Jeff Goulding talks us through the story of Liverpool’s original hat-trick king, a record holder for close to a century.
In terms of hat-tricks scored, five Liverpool players have reached double figures in the post-war era.
The last player to do so was Michael Owen who matched Robbie Fowler’s 10. Before him, Ian Rush eclipsed Roger Hunt’s 12 trebles with an incredible 16.
But did you know that the Reds’ undisputed king of the hat-trick was a South African striker called Gordon Hodgson?
Hodgson, who signed from Transvaal in 1925, was an incredible marksman.
In a total of 377 appearances, he scored an astonishing 241 times. His overall tally has of course now been overtaken by Ian Rush.
However, Gordon’s record of 17 hat-tricks in 10 years will take some beating.
The record includes two games in which he scored four times.
The first of these came in a 5-3 win against Sheffield Wednesday on Valentine’s day in 1931. The second came during a second-half demolition of Birmingham three years later.
With the game tied at the interval, after Sid Moffat had cancelled out Hodgson’s opener, Liverpool opened up both barrels after the break. Their South African striker would lead the charge, scoring another three goals in a blistering 25-minute spell.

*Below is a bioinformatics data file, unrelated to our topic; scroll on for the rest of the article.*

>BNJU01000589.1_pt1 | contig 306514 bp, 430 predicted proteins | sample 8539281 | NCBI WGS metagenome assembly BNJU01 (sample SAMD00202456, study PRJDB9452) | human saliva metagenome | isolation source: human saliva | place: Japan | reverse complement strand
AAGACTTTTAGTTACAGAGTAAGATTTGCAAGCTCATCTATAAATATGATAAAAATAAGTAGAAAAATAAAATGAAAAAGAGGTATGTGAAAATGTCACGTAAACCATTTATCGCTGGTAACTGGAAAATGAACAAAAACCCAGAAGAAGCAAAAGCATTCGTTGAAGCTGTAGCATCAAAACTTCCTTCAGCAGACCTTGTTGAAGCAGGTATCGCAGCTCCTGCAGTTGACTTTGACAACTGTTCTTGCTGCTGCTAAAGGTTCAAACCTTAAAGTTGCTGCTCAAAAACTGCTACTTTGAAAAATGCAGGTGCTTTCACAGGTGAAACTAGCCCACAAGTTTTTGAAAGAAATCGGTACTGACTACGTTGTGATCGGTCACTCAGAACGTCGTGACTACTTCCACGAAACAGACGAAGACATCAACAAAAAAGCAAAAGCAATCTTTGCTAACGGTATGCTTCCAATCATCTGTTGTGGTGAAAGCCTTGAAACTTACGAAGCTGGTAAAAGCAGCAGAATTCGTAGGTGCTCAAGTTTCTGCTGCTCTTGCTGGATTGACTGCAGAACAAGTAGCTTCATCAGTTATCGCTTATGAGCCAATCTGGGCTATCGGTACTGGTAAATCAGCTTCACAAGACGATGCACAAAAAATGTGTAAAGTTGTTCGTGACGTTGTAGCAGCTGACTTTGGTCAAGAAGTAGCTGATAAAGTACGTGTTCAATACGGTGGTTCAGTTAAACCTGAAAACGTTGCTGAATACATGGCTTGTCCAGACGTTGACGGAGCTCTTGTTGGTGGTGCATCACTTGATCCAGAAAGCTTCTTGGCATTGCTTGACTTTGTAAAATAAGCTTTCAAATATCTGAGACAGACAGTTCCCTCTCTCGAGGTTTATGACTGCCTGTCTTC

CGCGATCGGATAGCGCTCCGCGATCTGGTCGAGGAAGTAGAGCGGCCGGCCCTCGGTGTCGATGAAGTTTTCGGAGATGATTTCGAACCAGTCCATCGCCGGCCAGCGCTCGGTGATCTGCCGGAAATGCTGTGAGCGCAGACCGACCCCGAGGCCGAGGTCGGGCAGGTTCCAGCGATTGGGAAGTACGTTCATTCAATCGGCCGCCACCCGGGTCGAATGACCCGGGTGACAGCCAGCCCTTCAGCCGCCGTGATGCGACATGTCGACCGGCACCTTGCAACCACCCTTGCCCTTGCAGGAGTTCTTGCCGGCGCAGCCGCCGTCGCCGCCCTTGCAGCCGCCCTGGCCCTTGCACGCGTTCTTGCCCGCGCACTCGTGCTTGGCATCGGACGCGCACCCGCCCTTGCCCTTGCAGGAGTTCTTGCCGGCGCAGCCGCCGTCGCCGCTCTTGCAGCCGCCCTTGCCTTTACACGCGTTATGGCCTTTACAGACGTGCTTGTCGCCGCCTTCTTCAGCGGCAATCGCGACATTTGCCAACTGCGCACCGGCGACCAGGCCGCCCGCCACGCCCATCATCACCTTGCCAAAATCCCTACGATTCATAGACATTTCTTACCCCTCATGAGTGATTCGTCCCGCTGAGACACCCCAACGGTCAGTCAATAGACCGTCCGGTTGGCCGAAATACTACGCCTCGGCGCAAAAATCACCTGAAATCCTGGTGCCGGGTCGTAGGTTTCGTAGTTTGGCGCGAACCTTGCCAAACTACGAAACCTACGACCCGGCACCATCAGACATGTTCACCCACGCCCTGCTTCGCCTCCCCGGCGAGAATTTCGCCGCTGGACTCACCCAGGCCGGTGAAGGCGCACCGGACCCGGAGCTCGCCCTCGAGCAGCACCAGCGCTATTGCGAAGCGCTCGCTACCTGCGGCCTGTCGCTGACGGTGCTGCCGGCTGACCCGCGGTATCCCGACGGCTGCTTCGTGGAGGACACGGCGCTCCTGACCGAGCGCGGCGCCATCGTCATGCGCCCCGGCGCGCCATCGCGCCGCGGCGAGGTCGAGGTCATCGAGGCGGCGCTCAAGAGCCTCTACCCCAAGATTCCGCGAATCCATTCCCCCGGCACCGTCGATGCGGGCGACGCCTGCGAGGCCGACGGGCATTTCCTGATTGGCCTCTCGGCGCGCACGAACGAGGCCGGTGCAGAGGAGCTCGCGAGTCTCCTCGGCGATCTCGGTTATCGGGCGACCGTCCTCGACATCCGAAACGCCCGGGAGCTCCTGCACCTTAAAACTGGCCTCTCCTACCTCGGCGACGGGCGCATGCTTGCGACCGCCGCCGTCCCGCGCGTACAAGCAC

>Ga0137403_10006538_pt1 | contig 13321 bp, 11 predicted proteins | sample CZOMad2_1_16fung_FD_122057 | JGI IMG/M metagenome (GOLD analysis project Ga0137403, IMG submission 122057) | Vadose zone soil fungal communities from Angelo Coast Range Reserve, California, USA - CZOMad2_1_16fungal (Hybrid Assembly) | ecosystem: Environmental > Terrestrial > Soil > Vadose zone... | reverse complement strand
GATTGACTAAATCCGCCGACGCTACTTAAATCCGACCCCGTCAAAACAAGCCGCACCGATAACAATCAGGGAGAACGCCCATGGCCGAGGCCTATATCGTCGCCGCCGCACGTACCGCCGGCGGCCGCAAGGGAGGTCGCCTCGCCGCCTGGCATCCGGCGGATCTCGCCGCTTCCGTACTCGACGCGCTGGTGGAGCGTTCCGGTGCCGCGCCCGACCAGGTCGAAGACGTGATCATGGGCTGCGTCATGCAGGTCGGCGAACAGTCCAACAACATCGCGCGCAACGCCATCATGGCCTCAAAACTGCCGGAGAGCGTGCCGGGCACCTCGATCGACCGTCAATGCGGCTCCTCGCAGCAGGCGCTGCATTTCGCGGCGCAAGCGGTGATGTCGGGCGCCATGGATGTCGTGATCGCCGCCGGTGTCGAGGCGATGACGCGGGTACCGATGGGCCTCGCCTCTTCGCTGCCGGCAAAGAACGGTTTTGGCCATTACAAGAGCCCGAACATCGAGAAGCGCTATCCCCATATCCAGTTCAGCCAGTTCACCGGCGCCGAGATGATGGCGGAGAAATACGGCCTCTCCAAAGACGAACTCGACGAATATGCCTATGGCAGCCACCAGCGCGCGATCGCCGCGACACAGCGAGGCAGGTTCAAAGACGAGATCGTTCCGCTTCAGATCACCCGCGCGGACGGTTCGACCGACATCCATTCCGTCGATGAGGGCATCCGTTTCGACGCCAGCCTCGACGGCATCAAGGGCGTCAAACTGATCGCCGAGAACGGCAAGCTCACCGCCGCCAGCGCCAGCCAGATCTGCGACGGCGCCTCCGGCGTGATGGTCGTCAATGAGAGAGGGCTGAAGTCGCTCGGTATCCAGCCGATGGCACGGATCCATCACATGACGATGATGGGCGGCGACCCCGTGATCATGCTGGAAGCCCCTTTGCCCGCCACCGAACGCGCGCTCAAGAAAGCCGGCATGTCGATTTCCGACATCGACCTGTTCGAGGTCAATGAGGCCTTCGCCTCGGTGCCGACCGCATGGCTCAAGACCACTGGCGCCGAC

Just like his modern contemporaries, Hodgson was part of an exciting front three which included Harry Chambers and Dick Forshaw.
The trio would each plunder 20-30 goals a season on a regular basis. Chambers scored 151 times for the Reds and Forshaw notched 123 career goals.
Think Heighway, Dalglish and McDermott; Barnes, Beardsley and Aldridge; or Salah, Mane and Firmino, and you start to get the picture.
Hodgson would finish top scorer in seven of the nine seasons he played at Liverpool. Amazingly though, despite being utterly deadly in front of goal, Hodgson never won a single trophy for the Reds.
He left Liverpool at the age of 31 in 1936, joining Aston Villa and then Leeds United. He continued his goalscoring exploits, managing 51 goals in 85 appearances for the Yorkshire club.
Who knows what he would have gone on to achieve in the game had the war not intervened. We know he was a contender for the Liverpool manager’s job, after George Kay resigned in 1951. Don Welsh would eventually take the mantle.
There is though, sadly, a tragic end to this story.
Gordon, an all-round athlete and sportsman (he was also an accomplished cricketer), died of cancer at the age of just 47, shortly after he had been turned down for the Anfield hot-seat.
Hodgson’s individual brilliance lit up Anfield for almost a decade.
His goals to games ratio of 1:56 in an underperforming team compares favourably with today’s highly paid stars.
His 17 hat-tricks, however, set him apart as one of the greatest strikers in the club’s history.
Jeff Goulding is the author of two Liverpool books; ‘Red Odyssey: Liverpool FC 1892-2017’ and ‘Stanley Park Story: Life, Love and the Merseyside Derby’.